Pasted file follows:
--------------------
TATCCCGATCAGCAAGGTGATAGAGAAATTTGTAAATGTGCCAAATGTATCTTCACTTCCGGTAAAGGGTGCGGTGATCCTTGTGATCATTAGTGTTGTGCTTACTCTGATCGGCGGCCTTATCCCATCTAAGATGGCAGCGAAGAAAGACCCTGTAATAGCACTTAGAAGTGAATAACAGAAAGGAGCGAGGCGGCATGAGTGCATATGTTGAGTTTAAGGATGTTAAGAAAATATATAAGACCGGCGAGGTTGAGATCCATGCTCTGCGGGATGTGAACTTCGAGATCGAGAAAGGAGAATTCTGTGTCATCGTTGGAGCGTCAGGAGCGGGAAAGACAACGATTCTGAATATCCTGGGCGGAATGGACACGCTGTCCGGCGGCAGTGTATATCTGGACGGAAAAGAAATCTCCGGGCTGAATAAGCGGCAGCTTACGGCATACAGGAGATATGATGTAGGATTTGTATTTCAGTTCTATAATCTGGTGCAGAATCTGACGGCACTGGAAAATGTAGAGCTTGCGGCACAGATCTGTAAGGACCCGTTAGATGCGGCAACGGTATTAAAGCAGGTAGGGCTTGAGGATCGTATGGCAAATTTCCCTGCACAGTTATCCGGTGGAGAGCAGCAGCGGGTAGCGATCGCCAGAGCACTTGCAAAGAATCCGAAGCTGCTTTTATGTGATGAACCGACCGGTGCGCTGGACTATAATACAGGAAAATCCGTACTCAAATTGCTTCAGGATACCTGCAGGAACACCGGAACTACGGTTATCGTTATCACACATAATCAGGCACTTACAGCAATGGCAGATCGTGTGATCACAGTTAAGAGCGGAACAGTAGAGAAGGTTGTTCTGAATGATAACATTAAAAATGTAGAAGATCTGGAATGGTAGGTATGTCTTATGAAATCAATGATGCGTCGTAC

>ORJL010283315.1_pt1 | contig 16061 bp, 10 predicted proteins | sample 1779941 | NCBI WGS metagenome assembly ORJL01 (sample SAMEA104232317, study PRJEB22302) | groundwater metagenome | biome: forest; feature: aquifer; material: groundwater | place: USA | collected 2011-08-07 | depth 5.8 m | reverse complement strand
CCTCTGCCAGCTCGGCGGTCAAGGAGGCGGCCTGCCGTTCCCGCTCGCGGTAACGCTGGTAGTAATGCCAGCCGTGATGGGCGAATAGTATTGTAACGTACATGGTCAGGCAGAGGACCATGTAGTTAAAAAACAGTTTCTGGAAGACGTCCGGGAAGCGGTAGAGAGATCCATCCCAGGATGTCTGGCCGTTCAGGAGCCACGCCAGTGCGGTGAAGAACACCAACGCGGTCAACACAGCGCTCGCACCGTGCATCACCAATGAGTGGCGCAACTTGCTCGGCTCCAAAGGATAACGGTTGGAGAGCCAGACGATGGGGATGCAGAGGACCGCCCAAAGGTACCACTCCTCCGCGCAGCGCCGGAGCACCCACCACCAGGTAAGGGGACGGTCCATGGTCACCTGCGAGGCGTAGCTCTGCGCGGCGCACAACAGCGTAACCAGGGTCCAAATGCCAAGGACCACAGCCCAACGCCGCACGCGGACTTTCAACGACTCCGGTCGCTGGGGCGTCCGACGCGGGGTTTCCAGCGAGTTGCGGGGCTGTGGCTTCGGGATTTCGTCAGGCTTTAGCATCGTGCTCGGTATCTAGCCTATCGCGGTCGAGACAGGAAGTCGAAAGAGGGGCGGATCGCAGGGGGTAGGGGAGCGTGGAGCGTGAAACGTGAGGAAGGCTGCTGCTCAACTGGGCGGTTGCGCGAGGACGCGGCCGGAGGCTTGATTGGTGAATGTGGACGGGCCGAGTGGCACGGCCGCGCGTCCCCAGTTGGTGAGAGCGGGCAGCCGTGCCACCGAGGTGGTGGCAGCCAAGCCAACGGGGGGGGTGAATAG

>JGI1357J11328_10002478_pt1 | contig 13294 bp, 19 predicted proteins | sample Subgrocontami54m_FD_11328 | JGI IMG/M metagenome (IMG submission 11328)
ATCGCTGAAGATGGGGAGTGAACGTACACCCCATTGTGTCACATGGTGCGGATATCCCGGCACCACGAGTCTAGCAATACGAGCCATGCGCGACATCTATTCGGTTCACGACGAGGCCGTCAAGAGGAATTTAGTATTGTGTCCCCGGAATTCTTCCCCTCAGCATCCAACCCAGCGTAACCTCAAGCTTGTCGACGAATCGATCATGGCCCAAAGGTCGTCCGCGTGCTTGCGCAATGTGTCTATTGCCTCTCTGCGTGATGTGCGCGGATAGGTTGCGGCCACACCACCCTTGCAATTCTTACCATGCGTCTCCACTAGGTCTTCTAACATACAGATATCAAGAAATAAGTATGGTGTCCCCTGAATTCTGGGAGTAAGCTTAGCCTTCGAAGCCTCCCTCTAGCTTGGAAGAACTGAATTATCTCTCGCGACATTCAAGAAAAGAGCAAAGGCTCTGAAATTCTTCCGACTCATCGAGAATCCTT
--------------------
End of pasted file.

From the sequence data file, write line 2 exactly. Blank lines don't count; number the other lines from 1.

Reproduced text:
>ORJL010283315.1_pt1 | contig 16061 bp, 10 predicted proteins | sample 1779941 | NCBI WGS metagenome assembly ORJL01 (sample SAMEA104232317, study PRJEB22302) | groundwater metagenome | biome: forest; feature: aquifer; material: groundwater | place: USA | collected 2011-08-07 | depth 5.8 m | reverse complement strand